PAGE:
1 in every 7
teachers face GSIS loan woes
Alliance of Concerned
October 23, 2018
QUEZON CITY – More
than 122,000, or 1 in every 7 public school teachers, are confronted
with due and demandable loan arrears which need to be settled until
October 31 as per the records of the Government Service Insurance
System (GSIS). Teachers protested over the ballooning of arrears
which are mainly caused by the failure of GSIS and the Department of
Education (DepEd) to make the agency-to-agency loan payment work
through the automatic salary deduction system.
In a tripartite dialogue
with GSIS and DepEd arranged by ACT Teachers Party-list last week,
both agencies refused to take responsibility for the debacle. GSIS
denied teachers' demand to condone the compounded interests and
penalties and warned instead of an additional 12% interest
imposition if arrears are not settled on the set deadline. DepEd, on
the other hand, offered no reprieve and even called on teachers to
'cooperate and move forward,' saying that the problem was the doing
of past administrations.
“The two agencies have
created a colossal problem but refuse to take any responsibility. It
is highly unfair that they want to penalize teachers for the failure
of their rotten systems,” said Joselyn Martinez, chairperson of the
Alliance of Concerned Teachers (ACT) Philippines.
Martinez hold the DepEd
accountable for many years that it has “illegally prioritized the
deduction of loan payments for private lending institutions instead
of the GSIS.” She added that this is a classic example of how
teachers are made to suffer due to corruption within the agency.
“GSIS cannot evade
accountability as well. What did the agency do during those years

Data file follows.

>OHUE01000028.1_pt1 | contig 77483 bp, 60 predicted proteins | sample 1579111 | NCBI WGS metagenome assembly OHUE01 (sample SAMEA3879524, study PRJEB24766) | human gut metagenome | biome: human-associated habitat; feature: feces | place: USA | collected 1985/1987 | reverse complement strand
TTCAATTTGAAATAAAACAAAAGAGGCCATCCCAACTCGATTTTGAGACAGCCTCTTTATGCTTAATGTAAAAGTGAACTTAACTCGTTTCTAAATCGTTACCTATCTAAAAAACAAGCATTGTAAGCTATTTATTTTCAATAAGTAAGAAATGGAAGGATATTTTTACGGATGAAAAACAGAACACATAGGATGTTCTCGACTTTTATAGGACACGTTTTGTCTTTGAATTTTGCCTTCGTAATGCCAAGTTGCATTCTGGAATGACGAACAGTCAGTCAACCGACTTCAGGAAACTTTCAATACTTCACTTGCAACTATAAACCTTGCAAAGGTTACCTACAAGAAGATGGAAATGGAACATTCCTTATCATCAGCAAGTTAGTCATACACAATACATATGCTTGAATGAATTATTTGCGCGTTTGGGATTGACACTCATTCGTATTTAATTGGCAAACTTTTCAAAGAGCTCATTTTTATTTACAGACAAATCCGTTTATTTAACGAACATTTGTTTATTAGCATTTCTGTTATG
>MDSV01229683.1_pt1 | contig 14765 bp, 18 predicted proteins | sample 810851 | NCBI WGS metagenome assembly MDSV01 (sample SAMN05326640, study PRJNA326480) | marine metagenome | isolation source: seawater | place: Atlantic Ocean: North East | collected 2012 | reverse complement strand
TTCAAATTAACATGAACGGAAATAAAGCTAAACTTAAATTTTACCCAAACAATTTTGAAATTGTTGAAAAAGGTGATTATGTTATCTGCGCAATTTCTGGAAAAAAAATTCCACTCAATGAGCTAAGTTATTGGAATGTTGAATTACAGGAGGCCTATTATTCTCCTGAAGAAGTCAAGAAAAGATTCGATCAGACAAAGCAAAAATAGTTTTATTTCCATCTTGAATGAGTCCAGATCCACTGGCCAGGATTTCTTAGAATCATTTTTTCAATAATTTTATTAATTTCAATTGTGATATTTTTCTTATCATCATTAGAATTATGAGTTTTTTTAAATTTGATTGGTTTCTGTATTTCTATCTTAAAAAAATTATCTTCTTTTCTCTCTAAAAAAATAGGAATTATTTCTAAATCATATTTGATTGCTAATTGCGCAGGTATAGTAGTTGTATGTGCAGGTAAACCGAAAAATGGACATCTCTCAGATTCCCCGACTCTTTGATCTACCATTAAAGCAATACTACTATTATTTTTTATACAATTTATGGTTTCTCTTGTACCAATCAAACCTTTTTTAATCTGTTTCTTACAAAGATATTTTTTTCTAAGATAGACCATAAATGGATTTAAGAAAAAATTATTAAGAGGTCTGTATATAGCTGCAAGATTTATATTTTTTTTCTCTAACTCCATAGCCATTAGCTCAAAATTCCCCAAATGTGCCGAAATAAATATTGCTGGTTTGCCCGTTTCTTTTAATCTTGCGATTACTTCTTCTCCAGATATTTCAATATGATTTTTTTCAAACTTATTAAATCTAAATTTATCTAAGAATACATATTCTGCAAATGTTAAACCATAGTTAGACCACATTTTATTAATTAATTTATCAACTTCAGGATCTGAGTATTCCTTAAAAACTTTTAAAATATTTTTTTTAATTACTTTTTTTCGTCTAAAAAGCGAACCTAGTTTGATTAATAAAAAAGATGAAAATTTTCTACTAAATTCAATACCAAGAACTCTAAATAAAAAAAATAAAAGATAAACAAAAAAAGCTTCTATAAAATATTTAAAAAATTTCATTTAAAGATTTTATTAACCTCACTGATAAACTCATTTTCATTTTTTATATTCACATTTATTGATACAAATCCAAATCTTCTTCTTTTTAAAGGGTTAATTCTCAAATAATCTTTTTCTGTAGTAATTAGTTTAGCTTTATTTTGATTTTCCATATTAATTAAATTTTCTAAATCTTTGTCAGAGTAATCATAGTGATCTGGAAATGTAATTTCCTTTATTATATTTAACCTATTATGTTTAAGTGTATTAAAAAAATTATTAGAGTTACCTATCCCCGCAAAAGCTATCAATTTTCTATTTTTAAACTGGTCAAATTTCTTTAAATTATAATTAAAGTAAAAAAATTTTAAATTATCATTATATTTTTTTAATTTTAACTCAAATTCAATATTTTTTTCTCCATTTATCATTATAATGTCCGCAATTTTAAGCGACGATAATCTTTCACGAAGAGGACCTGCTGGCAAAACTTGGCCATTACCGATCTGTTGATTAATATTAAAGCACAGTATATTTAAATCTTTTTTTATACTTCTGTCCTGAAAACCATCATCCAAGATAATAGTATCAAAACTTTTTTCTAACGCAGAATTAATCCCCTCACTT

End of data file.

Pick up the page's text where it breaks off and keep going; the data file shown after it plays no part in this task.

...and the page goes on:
when DepEd was not remitting loan payments? Apparently, GSIS likes
it better for loans to compound as it spells bigger profits for
them,” Martinez stated.
Martinez denounced GSIS'
unbending stand to make teachers shoulder the full cost of the
arrears when “the problem of incompatible and unreliable computer
systems of both agencies remain unresolved.”
“Even if teachers settle
their arrears now through restructuring, the problem will only
repeat as the roots of the problem are not addressed,” she lamented.
Martinez said that the
stance of both agencies show their “insensitivity and complete
disregard of teachers’ welfare in the midst of soaring inflation and
erosion of the purchasing power of teachers' salaries.”
“Teachers apply for loans
mainly due to scant salaries and not because of whims or caprices.
The inadequacy of pay remains the reason for our inability to pay
the arrears, which in the first place are unjustly computed. This is
not acceptable to teachers,” said Martinez.
ACT reiterated their
demand to the Duterte administration for substantial salary increase
of P30,000 for Teacher 1. They also push for an immediate increase
of the Personnel Economic Relief Allowance (PERA) from P2,000 to
P5,000 to cope with the soaring inflation.